Fair scheduling isn't an issue just for ALGT), it has led the carrier's pilots to overwhelmingly vote to strike to resolve the long-running issue.. At Allegiant Air (
Allegiant's 877 pilots voted 93.5 percent in favor of authorizing a strike if necessary should Allegiant refuse to fix what the union calls a "sham" scheduling system that doesn't take pilots' seniority and preferences into account and subjects them to unnecessary stress and burnout.
The low-cost, Las Vegas-based carrier in 2016 reached a five-year contract agreement after two years of federally mediated talks between it and Teamsters Local 1224. The pilots and company that year agreed to negotiate and implement a new scheduling system within 180 days, according to the union, which said Allegiant has since backed out of its prior agreements for a new system.
"We are people with spouses and children, not cells on a spreadsheet that Allegiant executives can move around with no rhyme or reason," Andrew Robles, an Allegiant pilot and union representative, said in a news release. "Striking is a last resort, but we'll do whatever it takes."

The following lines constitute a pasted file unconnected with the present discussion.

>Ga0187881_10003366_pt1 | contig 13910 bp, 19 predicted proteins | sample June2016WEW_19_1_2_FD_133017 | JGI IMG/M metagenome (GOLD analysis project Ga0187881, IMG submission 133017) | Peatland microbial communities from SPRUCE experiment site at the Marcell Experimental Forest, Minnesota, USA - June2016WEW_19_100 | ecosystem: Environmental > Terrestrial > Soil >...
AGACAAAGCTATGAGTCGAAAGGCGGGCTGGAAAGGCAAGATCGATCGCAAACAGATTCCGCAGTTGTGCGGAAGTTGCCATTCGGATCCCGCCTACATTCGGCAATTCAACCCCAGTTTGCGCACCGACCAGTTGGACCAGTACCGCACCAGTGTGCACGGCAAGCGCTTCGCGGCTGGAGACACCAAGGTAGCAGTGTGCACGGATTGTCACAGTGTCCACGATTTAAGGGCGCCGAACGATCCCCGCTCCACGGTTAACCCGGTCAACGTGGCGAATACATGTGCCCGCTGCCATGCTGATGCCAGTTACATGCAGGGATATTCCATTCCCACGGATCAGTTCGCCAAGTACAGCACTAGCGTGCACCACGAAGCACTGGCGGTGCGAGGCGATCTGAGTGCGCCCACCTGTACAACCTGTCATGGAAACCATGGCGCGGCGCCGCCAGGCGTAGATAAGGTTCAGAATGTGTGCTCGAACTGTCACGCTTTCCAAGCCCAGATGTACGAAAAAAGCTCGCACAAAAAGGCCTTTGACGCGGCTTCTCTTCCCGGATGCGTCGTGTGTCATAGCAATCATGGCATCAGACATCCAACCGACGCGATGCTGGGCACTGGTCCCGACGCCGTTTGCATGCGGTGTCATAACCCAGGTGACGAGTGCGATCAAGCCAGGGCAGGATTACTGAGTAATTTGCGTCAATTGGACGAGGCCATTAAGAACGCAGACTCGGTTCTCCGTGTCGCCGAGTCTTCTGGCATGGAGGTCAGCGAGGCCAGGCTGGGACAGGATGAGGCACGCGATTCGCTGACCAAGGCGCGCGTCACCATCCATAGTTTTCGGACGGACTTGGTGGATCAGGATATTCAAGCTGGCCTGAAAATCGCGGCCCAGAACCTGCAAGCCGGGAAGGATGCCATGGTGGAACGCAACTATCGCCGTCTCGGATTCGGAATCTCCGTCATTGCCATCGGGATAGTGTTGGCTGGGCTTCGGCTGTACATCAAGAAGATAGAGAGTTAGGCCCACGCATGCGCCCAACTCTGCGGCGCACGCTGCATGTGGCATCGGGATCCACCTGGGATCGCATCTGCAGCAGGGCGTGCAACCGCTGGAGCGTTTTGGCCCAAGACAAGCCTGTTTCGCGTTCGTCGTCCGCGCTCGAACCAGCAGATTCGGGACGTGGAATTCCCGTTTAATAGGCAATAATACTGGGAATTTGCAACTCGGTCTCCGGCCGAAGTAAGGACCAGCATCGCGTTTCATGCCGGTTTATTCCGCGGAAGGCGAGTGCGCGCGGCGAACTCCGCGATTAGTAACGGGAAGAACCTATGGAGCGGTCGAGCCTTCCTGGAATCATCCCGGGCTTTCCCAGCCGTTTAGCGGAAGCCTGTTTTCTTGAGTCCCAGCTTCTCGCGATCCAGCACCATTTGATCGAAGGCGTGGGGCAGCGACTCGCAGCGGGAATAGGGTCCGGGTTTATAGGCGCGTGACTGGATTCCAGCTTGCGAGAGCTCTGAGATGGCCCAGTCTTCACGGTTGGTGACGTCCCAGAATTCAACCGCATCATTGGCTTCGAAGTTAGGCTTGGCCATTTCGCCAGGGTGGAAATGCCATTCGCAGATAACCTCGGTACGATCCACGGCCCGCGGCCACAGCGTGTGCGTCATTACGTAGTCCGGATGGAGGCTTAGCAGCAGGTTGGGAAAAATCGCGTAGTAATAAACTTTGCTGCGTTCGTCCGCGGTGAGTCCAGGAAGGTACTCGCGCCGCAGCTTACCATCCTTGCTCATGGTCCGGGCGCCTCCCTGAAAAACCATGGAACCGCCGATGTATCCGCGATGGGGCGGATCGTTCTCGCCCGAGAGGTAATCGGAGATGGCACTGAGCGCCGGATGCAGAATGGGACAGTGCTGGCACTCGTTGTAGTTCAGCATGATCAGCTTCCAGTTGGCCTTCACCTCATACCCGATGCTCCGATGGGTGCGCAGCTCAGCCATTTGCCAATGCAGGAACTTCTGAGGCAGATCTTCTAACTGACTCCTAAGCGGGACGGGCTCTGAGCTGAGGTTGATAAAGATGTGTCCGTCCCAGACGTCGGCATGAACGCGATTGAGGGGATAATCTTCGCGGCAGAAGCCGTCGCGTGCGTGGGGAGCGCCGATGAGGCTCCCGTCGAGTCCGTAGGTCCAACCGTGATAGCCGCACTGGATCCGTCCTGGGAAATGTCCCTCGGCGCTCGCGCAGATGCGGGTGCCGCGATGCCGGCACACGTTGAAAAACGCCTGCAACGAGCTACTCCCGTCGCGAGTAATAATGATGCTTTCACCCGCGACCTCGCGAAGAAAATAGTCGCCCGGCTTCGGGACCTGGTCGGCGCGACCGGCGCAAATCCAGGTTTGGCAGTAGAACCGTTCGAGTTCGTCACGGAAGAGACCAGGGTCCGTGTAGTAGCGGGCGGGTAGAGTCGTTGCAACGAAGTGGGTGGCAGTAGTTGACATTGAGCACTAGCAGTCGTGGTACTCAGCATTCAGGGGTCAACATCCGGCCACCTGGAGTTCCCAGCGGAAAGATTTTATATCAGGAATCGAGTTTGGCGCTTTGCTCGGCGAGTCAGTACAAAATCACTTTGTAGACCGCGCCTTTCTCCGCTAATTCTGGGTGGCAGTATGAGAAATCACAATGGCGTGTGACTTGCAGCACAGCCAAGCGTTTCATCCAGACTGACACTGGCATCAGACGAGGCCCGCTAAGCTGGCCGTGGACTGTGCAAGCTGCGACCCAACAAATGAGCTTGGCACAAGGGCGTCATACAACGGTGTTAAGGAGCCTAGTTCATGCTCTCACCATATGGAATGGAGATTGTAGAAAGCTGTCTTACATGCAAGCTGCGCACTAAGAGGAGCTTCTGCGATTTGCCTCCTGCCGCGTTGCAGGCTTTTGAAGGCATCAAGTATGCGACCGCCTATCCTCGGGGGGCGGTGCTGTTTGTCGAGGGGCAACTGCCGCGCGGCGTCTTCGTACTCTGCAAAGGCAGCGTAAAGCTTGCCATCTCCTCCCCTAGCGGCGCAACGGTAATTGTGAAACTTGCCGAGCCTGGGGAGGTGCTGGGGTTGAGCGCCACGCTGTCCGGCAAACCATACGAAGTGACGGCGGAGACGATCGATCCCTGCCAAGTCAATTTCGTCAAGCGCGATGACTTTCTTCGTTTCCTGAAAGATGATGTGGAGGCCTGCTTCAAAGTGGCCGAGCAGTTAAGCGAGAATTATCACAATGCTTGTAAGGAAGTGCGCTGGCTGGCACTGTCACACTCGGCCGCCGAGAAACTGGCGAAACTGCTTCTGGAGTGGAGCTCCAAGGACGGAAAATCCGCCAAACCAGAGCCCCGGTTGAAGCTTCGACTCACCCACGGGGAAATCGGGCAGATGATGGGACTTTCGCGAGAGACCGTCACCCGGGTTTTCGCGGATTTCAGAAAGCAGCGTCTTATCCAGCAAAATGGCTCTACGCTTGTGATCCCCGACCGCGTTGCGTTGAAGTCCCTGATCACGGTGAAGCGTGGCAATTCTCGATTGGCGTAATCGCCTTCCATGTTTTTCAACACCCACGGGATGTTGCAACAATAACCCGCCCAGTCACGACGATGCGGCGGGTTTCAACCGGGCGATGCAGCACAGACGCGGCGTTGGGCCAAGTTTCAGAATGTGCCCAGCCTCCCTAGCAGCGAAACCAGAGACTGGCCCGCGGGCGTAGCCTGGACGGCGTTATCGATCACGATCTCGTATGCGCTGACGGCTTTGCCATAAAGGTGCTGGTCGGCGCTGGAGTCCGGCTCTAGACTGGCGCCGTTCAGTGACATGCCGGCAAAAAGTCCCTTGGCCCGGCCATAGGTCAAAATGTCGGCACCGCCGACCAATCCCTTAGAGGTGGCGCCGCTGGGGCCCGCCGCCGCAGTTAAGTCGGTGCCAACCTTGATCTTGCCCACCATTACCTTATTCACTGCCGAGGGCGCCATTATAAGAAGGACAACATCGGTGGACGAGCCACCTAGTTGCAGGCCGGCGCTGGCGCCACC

A strike could result in canceled flights out of major hubs including Las Vegas, Phoenix and Fort Lauderdale, affecting thousands of passengers, the union said.
In an emailed statement, an Allegiant spokesperson said the airline is "working towards the completion of implementing the scheduling system," but added that the issue "would not constitute grounds for a legal work stoppage."
The budget airline drew negative attention in April when the CBS news show "60 Minutes" detailed a large number of what the program called
At the time, Allegiant issued a statement defending its safety record and calling the report "grossly misleading."